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Highlights From Today’s City Council Transportation Infrastructure Hearing

Transportation Commissioner Polly Trottenberg, center, with NYC DOT deputy commissioners Bob Collyer, left, and Joseph Jarrin, right.

Today, the City Council transportation and economic development committees held a marathon joint hearing on New York's transportation investment needs. Top staff from the MTA and NYC DOT, including Transportation Commissioner Polly Trottenberg, fielded questions from council members for the better part of the day.

Here are some highlights:

    • Council members Jimmy Van Bramer and Julissa Ferreras both asked for more bike lanes in their Queens districts. “We are striving to build out the bike infrastructure in all five boroughs," Trottenberg said, "and we have a couple of really big projects planned in Queens."
    • Van Bramer also pushed for more details on when the delayed Pulaski Bridge protected bike lane would open. Deputy Commissioner Bob Collyer said the project's contractor received final sign-off from DOT two weeks ago and will release a construction timeline soon. Collyer expected the bikeway to be complete sometime this spring.
    • Bus Rapid Transit also came up during today's hearing. Responding to a question from Council Member Donovan Richards, a vocal proponent of BRT on Woodhaven Boulevard, Trottenberg said the city is speaking with U.S. DOT about securing funds for street redesigns that feature full-fledged BRT.
    • Not all council members were as enthusiastic about BRT. I. Daneek Miller questioned the wisdom of Select Bus Service between Flushing and Jamaica, which led Trottenberg to say the project is "not written in stone."
    • Trottenberg said the mayor's housing plan demands coordination between new housing and transportation infrastructure, and that BRT on the North Shore of Staten Island should be accompanied by zoning changes near stations to maximize ridership.
    • Prompted by Streetsblog's Brad Aaron, Transportation chair Ydanis Rodriguez asked the MTA what it is doing to improve bus safety. Bizarrely, MTA representatives responded by talking about subways, but eventually said they are looking at technology that warns bus operators about nearby vehicles and pedestrians and are working with DOT on street design at specific choke points on bus routes.
    • Recent reports from the Regional Plan Association and the Citizens Budget Commission urged the MTA to devote more resources to Communications-Based Train Control, which upgrades subway signals to improve reliability and allows for more frequent trains. Craig Stewart, senior director of capital programs at the MTA, said one big limitation on CBTC installation is finding contractors for the job. Right now, the MTA has two bidders qualified for CBTC and is in the process of approving a third potential bidder, which Stewart said could take years.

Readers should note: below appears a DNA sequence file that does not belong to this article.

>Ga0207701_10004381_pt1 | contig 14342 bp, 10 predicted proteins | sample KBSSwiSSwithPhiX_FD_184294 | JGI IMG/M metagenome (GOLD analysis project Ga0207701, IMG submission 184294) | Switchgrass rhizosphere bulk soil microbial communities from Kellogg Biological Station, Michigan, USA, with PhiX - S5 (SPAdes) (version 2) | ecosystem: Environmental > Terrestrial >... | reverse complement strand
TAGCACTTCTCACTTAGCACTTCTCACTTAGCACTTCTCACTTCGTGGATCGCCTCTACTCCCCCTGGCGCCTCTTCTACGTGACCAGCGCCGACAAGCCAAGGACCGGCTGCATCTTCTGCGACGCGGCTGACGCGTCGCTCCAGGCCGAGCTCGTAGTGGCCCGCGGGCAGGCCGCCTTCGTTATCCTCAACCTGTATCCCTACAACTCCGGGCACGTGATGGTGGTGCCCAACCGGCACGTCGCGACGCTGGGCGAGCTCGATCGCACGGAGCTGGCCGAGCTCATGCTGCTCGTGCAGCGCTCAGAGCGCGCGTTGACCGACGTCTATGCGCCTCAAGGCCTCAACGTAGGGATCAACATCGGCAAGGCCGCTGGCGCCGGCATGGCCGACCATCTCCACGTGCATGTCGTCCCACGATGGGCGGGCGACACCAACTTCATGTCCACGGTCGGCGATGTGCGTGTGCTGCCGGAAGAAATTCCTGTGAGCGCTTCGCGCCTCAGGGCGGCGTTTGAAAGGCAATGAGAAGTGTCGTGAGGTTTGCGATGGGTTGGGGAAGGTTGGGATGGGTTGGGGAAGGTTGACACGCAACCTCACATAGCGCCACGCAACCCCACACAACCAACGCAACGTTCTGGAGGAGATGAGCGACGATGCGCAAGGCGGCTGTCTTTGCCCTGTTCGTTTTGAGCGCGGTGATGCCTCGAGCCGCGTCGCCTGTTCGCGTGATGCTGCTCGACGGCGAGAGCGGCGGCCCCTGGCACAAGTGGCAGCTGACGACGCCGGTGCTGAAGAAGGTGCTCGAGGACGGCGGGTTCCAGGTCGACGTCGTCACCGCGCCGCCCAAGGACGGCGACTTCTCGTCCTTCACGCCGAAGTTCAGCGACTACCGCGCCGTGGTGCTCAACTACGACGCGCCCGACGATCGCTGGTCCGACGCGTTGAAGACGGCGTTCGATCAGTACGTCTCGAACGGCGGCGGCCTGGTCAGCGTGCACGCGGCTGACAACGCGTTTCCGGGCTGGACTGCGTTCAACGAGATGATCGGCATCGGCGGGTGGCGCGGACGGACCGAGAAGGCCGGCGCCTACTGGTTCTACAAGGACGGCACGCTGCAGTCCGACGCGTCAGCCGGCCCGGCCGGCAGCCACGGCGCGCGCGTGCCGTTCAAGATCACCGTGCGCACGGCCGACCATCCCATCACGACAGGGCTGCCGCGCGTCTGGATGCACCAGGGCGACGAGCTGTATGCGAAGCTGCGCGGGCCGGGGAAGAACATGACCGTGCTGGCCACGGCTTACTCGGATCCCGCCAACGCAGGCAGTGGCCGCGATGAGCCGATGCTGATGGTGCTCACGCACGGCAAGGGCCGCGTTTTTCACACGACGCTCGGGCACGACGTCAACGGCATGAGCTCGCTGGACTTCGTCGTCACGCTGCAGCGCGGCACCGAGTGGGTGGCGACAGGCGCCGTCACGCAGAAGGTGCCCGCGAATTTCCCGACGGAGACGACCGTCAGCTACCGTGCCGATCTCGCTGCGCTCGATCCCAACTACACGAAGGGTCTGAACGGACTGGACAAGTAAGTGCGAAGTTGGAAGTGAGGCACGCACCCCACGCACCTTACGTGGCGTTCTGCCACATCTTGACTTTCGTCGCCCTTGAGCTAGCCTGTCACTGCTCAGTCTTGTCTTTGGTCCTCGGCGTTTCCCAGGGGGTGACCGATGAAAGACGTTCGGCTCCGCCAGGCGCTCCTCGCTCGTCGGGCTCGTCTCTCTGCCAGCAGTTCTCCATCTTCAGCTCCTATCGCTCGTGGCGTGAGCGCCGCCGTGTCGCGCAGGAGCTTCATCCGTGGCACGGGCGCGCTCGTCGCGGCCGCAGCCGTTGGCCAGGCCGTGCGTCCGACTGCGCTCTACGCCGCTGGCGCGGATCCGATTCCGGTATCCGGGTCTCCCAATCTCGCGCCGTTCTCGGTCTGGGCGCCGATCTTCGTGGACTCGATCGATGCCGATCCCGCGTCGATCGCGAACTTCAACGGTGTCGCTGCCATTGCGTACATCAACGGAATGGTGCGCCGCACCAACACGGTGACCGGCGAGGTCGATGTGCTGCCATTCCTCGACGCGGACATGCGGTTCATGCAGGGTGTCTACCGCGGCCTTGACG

• The MTA issues its CBTC contracts through a "design-build" process, which shifts the risks of project delivery to the contractor and can save both money and time for agencies that use it. Trottenberg said today that DOT is hoping to secure design-build capabilities through state legislation, and is focused on using design-build on some of its bridge repair and construction projects.
    • City Council economic development chair Dan Garodnick and William Wheeler, who serves as the MTA's director of special project development and planning, engaged in a long conversation about what types of projects would make up the next generation of MTA expansion. Garodnick noted that East Side Access, the Second Avenue Subway, and other expansion projects have been discussed for years, and that while he would like to use the zoning code to secure financing for more transit projects, the MTA has not been clear about how it is looking to expand once it completes its current generation of mega-projects.
    • Rodriguez asked both MTA and DOT about funding solutions for the MTA capital program, including the Move New York fair toll proposal. While Trottenberg stuck with her line of refusing to take a position on the plan, Wheeler was a bit more receptive, though still careful. "We’re glad that Move New York is out there talking about innovative ideas to raise funds for transit," he said, before adding, "It's not an endorsement."
    • Wheeler said the MTA Reinvention Commission, which convened a group of international transportation experts at the request of Governor Andrew Cuomo, is expected to release its recommendations "any time now." The commission, which is set to consider everything from funding to system operations and expansion, met over the summer but has not convened since early September. Most observers expect its recommendations to come out after election day.

Mark your calendars for the next round of action in the transportation committee. Today Rodriguez announced an oversight hearing on the city's bicycle policies on November 20.

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